Latest answer posted February 14, 2012, 3:02 am (UTC)

2 educator answers

Linguistics

By examining that brief corpus of Spanish nouns, we are able to determine a few morphemes that are very productive in that language. First, the -a is a flexion for indicating female gender: amig-a,...

Latest answer posted April 2, 2019, 6:35 pm (UTC)

2 educator answers

Linguistics

Keep in mind that multiple tests should be done. One test alone might not settle the matter of whether a word or phrase is a constituent. Topicalization- move the potential constituent to the...

Latest answer posted September 20, 2012, 11:07 pm (UTC)

1 educator answer

Linguistics

Standard varieties in language include dialects, standard languages, registers and styles of language, and individual idiosyncratic language forms. The terms "standard variety" thus covers language...

Latest answer posted June 24, 2013, 3:20 pm (UTC)

1 educator answer

Linguistics

A morpheme is a minimal linguistic unit that has a form as well as a function or some semantic basis (basically, a meaning). Let me explain this linguistic terminology. Traditionally, it was...

Latest answer posted November 5, 2013, 1:18 pm (UTC)

1 educator answer

Linguistics

The Sapir-Whorf hypothesis claims that language shapes people's views of the world, which in turn shape their cultures. Cultures, therefore, are different because languages are different. Let's...

Latest answer posted March 4, 2022, 1:52 am (UTC)

1 educator answer

Linguistics

First, bilingualism is a catch-all phrase that captures many varying degrees of language proficiency. While one person may identify as bilingual, he may be only able to navigate the basics of oral...

Latest answer posted January 5, 2020, 1:51 pm (UTC)

1 educator answer

Linguistics

The main problem with empirical research in language teaching is that language acquisition is not an exact process that can be entirely predicted, and it occurs differently from person to person....

Latest answer posted October 21, 2012, 6:05 pm (UTC)

1 educator answer

Linguistics

Both definitions work, and in fact, they compliment one another. Morphology (in linguistics, not biology) studies ways in which languages form words from parts, and so a linguist studying...

Latest answer posted August 3, 2018, 11:04 pm (UTC)

1 educator answer

Linguistics

In his influential text Principles and practice in second language acquisition (1982) Stephen Krashen compiled all of his hypotheses in second language learning under the "Monitor Model". The...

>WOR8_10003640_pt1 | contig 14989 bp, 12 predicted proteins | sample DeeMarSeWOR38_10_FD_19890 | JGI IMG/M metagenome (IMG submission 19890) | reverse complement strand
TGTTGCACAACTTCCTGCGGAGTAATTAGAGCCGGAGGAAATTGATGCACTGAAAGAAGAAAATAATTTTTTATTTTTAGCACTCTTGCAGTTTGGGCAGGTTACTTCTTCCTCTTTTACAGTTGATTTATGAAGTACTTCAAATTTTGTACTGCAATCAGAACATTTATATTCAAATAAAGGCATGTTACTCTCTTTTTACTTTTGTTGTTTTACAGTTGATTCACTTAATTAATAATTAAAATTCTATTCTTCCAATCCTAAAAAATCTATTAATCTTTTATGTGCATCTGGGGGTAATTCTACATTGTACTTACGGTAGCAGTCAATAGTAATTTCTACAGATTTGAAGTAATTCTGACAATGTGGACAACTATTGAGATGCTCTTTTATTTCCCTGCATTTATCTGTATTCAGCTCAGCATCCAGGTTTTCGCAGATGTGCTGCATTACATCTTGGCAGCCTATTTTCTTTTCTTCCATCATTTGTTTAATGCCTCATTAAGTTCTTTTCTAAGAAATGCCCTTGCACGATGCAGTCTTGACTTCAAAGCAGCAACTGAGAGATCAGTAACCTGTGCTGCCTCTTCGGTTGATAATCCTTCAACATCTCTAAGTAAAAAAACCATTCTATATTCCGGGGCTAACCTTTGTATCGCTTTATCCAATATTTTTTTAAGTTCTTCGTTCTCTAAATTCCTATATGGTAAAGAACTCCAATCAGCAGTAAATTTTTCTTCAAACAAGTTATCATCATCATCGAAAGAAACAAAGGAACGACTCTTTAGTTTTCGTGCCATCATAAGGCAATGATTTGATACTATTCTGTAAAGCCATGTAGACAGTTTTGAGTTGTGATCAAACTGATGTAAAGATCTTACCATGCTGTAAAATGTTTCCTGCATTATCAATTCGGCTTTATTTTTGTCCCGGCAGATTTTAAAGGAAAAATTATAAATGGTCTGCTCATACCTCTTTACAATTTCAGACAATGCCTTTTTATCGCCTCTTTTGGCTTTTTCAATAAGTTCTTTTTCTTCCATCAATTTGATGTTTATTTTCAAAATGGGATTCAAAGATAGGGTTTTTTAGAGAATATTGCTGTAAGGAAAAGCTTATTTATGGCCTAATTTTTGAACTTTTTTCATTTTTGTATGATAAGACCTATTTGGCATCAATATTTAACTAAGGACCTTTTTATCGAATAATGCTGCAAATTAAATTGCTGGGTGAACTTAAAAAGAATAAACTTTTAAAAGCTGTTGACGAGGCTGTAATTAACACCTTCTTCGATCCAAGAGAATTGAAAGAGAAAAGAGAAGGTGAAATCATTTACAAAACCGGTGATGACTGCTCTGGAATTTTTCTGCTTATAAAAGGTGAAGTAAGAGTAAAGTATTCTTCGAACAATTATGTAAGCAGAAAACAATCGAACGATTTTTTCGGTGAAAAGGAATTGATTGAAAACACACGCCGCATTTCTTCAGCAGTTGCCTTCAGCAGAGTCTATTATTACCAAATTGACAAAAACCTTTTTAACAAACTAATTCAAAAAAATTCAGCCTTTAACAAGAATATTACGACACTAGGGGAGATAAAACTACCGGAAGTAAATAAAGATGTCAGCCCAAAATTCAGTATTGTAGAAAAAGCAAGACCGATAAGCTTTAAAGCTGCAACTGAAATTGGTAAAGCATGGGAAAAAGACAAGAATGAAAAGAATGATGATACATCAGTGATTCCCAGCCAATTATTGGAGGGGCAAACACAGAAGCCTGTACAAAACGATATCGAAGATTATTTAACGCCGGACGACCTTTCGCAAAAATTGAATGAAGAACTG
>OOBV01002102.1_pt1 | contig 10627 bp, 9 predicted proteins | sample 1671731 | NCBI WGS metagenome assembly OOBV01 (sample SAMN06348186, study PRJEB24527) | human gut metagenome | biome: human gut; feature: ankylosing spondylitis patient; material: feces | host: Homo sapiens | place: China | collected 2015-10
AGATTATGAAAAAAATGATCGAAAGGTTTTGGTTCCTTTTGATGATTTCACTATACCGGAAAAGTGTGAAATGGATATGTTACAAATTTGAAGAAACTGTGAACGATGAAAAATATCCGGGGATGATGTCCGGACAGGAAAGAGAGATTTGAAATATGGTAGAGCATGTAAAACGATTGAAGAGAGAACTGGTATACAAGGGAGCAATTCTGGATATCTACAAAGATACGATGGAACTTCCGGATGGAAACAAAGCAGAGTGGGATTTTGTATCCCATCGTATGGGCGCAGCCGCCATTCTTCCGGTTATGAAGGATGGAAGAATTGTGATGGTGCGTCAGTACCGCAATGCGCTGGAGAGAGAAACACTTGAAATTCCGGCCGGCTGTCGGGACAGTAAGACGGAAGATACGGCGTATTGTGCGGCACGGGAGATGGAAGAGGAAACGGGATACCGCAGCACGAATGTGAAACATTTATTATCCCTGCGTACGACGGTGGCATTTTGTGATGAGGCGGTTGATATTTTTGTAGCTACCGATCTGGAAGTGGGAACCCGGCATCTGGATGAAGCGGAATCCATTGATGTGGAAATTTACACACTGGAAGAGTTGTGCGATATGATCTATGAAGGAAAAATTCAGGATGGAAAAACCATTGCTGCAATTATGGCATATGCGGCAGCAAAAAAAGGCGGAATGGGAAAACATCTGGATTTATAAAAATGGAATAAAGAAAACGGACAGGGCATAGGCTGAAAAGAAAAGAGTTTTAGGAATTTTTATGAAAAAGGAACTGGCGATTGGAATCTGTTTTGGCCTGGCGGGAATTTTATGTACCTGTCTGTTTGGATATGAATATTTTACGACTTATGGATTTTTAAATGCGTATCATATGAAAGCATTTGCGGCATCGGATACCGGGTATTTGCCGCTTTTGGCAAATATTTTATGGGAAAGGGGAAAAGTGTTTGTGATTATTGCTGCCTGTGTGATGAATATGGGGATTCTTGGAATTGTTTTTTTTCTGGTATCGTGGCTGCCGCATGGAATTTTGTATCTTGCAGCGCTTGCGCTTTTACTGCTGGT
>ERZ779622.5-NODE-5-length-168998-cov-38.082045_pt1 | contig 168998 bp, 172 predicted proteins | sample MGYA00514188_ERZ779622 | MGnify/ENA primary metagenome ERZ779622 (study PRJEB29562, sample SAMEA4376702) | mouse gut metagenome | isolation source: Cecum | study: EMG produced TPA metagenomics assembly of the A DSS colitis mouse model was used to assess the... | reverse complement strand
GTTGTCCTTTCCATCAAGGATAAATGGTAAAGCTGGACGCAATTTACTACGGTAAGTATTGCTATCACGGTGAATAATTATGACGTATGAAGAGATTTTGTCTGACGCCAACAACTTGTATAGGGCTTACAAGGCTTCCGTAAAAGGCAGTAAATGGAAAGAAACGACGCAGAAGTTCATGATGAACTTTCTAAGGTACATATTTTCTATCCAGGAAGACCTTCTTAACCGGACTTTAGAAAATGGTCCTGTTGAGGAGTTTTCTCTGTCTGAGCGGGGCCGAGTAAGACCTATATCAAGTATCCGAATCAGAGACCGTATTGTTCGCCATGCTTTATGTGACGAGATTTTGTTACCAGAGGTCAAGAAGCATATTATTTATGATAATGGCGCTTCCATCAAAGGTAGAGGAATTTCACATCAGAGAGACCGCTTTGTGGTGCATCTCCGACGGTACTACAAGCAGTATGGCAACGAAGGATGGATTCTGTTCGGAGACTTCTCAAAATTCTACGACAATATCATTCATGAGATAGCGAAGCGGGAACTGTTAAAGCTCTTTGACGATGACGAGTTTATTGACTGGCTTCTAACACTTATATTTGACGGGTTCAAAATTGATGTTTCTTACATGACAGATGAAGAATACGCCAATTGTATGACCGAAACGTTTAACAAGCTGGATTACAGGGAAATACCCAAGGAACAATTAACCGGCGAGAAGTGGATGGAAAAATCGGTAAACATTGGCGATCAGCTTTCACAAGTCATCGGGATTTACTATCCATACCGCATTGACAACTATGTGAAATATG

Latest answer posted November 2, 2012, 7:07 pm (UTC)

1 educator answer

Linguistics

A lexical relationship between languages is independent from syntax (word order); as an example, German and English have a strong syntactical relationship (one reason German is easy to learn by a...

Latest answer posted January 6, 2012, 3:49 am (UTC)

1 educator answer

Linguistics

Linguistic knowledge is innate, implicit, and shared by every member of our species. Moreover, any language in the world is acquired rapidly and effortlessly in a comparatively short period of time...

Latest answer posted February 9, 2016, 8:55 am (UTC)

1 educator answer

Linguistics

a. *The students speak can Esperanto. Some auxiliary verbs and modals must agree with the tense feature (T) of the main verb in English and precede the verb phrase (VP) containing the head verb....

Latest answer posted December 23, 2015, 11:04 am (UTC)

1 educator answer

Linguistics

Simply put, human language can convey much more complex ideas than animals are capable of. All human societies have language. Humans use language, mostly verbal but also visual (gestures,...

Latest answer posted September 25, 2021, 6:38 pm (UTC)

1 educator answer

Linguistics

To identify the numbers of phonetic vowels and consonants in English words, it is first necessary to know that vowels are defined phonetically as sounds made with an open vocal tract and that...

Latest answer posted December 17, 2021, 7:41 pm (UTC)

1 educator answer

Linguistics

The concept of Langue (language) and Parole (speech) was given by the Swiss linguist Ferdinand de Saussure. These terms appeared first in the book “A Course In General Linguistics” (Cours de...

Latest answer posted September 29, 2016, 7:30 am (UTC)

1 educator answer

Linguistics

Linguistics (the study of language) divides two major ways: spoken (called phonics) and written. Another major division is synchronic vs, diachronic—as the derivations of the terms imply, study...

Latest answer posted July 6, 2012, 5:24 pm (UTC)

1 educator answer